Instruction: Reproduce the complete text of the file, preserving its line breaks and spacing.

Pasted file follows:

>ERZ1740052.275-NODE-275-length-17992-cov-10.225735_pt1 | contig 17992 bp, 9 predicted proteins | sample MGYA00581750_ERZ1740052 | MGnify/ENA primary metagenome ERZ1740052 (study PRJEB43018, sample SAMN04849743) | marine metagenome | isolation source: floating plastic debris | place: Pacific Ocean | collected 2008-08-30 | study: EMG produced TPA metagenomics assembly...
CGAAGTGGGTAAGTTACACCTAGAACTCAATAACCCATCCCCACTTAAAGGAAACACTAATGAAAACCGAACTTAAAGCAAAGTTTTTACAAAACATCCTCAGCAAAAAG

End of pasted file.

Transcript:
>ERZ1740052.275-NODE-275-length-17992-cov-10.225735_pt1 | contig 17992 bp, 9 predicted proteins | sample MGYA00581750_ERZ1740052 | MGnify/ENA primary metagenome ERZ1740052 (study PRJEB43018, sample SAMN04849743) | marine metagenome | isolation source: floating plastic debris | place: Pacific Ocean | collected 2008-08-30 | study: EMG produced TPA metagenomics assembly...
CGAAGTGGGTAAGTTACACCTAGAACTCAATAACCCATCCCCACTTAAAGGAAACACTAATGAAAACCGAACTTAAAGCAAAGTTTTTACAAAACATCCTCAGCAAAAAG